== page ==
Indeed I perform many different things when I film, edit, and publish a video. I put all the steps in a Google Keep checklist.
It frees my brain to follow the second most critical step.
Because capturing ideas is excellent. Yet the ideas captured that are not processed are worse.
Because now they have a physical vessel to haunt us.
2. PROCESSING — Most people who succeed in the first step fail in this second step. We have endless “to-do” lists, notes, or ideas on a vision board.
If we do not act on them, they will continue haunting us.
We need to give them the KiSS of death regularly:
- K as Keep doing if we find value in the idea’s outcome,
- S as Stop if we have not laid out the outcome clearly,
- S as Start if we can clearly define the next steps to the desired outcome.
Bonus tip: if you can act on the idea in less than 2 minutes, just do it.
I review my ideas for articles weekly using only the Google Keep app. I discard ideas that I don’t find relevant.
I choose one idea each week and write it down as an article. Then I archive it.
Journaling is a way for me also to capture and process information, one stone, two birds.
Each morning, I write down my objective for the day. Each evening I reflect on my day in my journal and write down how I feel, what has worked for me, what did not and why.
“Action kills fear!” is my motto every single day.
An efficient method of processing information is all about frequency. We need to make time in our day to be able to process the data we capture.
That does not mean that we all have to do it daily. A rule of thumb can be at least three times a week, in the beginning, middle, and end.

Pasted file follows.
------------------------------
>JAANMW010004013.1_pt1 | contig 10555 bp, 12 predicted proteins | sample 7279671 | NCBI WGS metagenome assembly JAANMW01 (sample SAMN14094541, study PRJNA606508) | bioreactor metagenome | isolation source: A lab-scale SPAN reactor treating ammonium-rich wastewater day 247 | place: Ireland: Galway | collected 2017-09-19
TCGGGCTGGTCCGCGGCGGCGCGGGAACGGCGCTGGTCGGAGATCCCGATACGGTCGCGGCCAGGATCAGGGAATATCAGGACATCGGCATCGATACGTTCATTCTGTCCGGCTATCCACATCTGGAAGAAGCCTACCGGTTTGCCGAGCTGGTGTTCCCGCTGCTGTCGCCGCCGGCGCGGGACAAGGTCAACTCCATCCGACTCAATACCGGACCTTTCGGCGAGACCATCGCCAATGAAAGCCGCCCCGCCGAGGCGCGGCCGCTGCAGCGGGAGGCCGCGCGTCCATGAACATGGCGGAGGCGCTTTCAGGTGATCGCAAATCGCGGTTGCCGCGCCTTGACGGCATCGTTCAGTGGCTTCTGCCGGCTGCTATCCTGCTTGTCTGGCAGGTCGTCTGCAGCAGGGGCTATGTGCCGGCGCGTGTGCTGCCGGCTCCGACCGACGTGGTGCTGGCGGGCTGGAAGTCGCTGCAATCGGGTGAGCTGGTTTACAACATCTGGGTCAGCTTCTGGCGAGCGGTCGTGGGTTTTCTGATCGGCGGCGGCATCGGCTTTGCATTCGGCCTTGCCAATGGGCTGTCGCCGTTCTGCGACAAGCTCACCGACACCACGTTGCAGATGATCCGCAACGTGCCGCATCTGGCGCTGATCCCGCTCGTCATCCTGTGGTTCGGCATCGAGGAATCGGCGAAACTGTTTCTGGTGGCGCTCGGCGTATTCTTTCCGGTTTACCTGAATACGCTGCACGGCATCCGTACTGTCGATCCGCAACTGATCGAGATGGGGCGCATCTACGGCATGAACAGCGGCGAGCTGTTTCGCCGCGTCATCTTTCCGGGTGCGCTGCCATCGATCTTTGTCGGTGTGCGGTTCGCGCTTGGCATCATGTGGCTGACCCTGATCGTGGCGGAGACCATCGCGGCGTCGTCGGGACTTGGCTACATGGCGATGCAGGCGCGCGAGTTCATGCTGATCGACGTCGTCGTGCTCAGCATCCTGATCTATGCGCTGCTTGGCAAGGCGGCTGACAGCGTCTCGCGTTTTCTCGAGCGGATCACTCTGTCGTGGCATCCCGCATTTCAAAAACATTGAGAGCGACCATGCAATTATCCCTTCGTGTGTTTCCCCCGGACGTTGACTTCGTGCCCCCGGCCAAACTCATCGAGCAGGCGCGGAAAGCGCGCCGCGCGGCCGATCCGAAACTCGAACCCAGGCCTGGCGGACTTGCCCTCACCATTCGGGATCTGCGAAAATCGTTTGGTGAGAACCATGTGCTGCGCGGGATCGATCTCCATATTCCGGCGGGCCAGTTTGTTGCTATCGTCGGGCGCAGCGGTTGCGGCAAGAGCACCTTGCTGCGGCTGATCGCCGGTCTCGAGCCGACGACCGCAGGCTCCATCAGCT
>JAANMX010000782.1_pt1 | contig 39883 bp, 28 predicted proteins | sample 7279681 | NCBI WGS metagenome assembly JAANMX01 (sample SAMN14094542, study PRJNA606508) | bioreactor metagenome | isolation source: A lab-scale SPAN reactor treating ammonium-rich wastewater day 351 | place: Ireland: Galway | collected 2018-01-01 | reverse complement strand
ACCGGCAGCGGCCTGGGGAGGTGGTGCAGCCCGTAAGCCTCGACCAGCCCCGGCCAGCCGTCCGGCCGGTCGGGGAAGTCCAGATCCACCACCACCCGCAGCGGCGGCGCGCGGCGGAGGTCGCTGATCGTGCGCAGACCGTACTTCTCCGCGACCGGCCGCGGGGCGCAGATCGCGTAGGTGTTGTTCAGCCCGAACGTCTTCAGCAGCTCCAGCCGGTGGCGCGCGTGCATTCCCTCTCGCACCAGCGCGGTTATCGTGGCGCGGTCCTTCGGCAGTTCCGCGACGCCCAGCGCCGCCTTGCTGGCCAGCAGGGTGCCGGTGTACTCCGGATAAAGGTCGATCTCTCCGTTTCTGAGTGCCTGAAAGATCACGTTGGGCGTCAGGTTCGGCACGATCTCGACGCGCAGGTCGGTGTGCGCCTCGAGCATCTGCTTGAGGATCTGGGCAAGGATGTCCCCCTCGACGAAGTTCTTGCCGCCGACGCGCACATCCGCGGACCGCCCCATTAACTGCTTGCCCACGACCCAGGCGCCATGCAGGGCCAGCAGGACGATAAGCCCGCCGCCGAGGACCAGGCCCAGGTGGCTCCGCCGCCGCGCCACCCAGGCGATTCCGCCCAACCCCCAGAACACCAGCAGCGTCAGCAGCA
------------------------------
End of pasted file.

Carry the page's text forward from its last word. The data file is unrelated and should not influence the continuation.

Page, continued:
3. REVIEWING — We need to take time to rest and reset our brains at least once a week.
It is great to have set up systems. Yet it is better to perform audits on those systems.
For an audit to be efficient, it has to be tied to a vision.
We must have a clear vision of what we want to achieve and when we want to achieve it.
Then from the rooftop, we have to level down to the basement and check if the systems we have set up are in service to our goal of the day, the week, the month, the year, the decade.
We often build systems, and we are so entangled in them that we forget why we made them in the first place.
We often forget to ask if those systems still serve the initial purpose we had in mind.
Yes, we should fall in love with the process more than the product; but only if the process and the product are here to serve our vision.
We have to review the ideas we have captured; we need to assess whether or not we are acting upon the right ones.
That is the most challenging part for me. I love routines and habits. I often feel more in love with the process than the product.
Yet I am not sure about which product the process is serving. I am so entrenched in my systems that I now and then fail to review the outcome.
Like all of us, I am a human in progress.
In summary, we need to provide CPR to our minds like we would try to save a person victim of cardiac arrest.
As we would not want to be surrounded by bystanders if we were the victim, we should not be a bystander to our BSOD.
Each step is critical: capturing is like the compression, the processing is like the ventilation, and reviewing gives the tempo.
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#BIOS #BringInyourOwnSoul #LeadHeartship #Leadership
You can read my previous article on What is the best way to provide feedback? Just ACE it! (Friendly link)